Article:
After the defeats by Italy (at Solferino and Magenta in 1859) and by Prussia (at Königgrätz in 1866), thoughts of prestige in Viennese court and government circles were linked to efforts to try to expand the Danube Monarchy’s sphere of influence in the Balkans. Focusing on that particular goal, the Habsburg Empire was prepared to disregard the international consequences of this policy. In the end, a war with Serbia was inevitable, bringing with it the risk of conflagration.
The consequences of the First World War often blocked the path to a rapid integration of home-comers from war captivity. Besides widespread economic and social problems, conflicts also arose in various countries motivated by ideology.
The return home of hundreds of thousands of prisoners of war took place towards and after the end of the First World War under circumstances of revolution. Regular evacuation methods were hard to carry out in the wake of the upheavals in Central and Eastern Europe. To this was then added the mistrust felt towards the prisoners by those back home. Defensive measures were taken, which likewise set up conflict.
The end of the Tsarist domination and the ‘October Revolution’ was linked in the minds of prisoners of war in Russia above all with the hope of a speedy return home. Those soldiers who had themselves experienced close-up the emergence of Soviet power and thus a realignment in world history were less than receptive to Bolshevik ideology.
Actually, according to the Hague Convention on War of 1907, captive military personnel were not supposed to carry out any activities which had a direct connection with war efforts. In fact, however, many enemy soldiers controlled by the opposing troops were even employed near the front. Generally the question arose for some countries as to whether the ‘foreign military persons’ had not become indispensable from an economic viewpoint.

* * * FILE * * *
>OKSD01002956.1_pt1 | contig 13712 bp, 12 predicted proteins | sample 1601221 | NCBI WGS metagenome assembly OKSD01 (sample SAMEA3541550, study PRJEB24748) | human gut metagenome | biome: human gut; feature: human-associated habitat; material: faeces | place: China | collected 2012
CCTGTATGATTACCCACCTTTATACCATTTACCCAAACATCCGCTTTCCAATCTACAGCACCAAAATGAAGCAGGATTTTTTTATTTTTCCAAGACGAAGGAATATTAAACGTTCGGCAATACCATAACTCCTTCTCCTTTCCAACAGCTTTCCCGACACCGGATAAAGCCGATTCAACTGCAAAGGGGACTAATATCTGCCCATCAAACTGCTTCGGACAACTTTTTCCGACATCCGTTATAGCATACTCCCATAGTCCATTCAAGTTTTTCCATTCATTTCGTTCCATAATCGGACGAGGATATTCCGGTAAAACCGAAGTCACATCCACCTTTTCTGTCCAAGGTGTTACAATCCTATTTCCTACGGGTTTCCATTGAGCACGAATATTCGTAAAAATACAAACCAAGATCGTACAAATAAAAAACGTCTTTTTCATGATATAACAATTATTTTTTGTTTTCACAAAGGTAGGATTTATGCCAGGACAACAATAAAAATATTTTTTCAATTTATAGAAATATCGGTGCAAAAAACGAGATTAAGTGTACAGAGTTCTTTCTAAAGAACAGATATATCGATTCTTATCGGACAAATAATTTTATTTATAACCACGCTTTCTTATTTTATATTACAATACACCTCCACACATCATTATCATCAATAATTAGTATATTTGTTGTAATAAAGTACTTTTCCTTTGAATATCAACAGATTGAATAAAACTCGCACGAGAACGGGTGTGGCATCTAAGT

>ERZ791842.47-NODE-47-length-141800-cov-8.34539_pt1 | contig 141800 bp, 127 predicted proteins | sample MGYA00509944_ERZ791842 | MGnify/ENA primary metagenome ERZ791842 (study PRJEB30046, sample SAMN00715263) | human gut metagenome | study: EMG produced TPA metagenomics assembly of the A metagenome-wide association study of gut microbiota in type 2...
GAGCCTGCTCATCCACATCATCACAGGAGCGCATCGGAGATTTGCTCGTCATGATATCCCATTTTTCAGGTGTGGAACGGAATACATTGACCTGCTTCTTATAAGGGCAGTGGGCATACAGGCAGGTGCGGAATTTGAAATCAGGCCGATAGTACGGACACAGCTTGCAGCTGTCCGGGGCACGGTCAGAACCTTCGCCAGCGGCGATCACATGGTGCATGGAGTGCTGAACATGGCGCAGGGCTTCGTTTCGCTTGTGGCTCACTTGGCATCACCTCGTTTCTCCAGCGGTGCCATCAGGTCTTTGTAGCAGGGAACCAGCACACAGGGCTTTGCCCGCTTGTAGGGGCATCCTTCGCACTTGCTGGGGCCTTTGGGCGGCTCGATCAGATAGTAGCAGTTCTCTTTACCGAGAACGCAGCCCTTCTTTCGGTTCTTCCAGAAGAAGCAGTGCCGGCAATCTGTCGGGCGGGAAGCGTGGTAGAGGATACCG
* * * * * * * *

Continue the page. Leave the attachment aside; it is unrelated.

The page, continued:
The military authorities were at pains to keep the enemy soldiers under their control as far away as possible from the local civilian population. As time passed, they had to acknowledge, however, that real fraternisation arose. Foreigners and locals were equally affected by the growing economic, social and political crisis.
To weaken empires with many peoples in it by supporting national opposition movements was a strategy pursued by many warring powers. That the multi-ethnic monarchies of the Romanovs and the Habsburgs should use such methods themselves proved to be a dangerous game, however.
A range of differing organisations set themselves the goal of removing the numerous deficiencies in the prisoners of war system. Ultimately, however, all initiatives failed in the face of the sheer scale of the problems involved.
The waiting at assembly areas and the transportation to the hinterland already entailed enormous exertion and suffering on the part of the many starving and often wounded prisoners. Once arrived at the destination in the hinterland, they then endured the lack of acceptable lodgings, especially to begin with. The camps in Central and Eastern Europe, in Siberia and Central Asia were locations of collective misery and mass death. Austria-Hungary was no exception in this regard.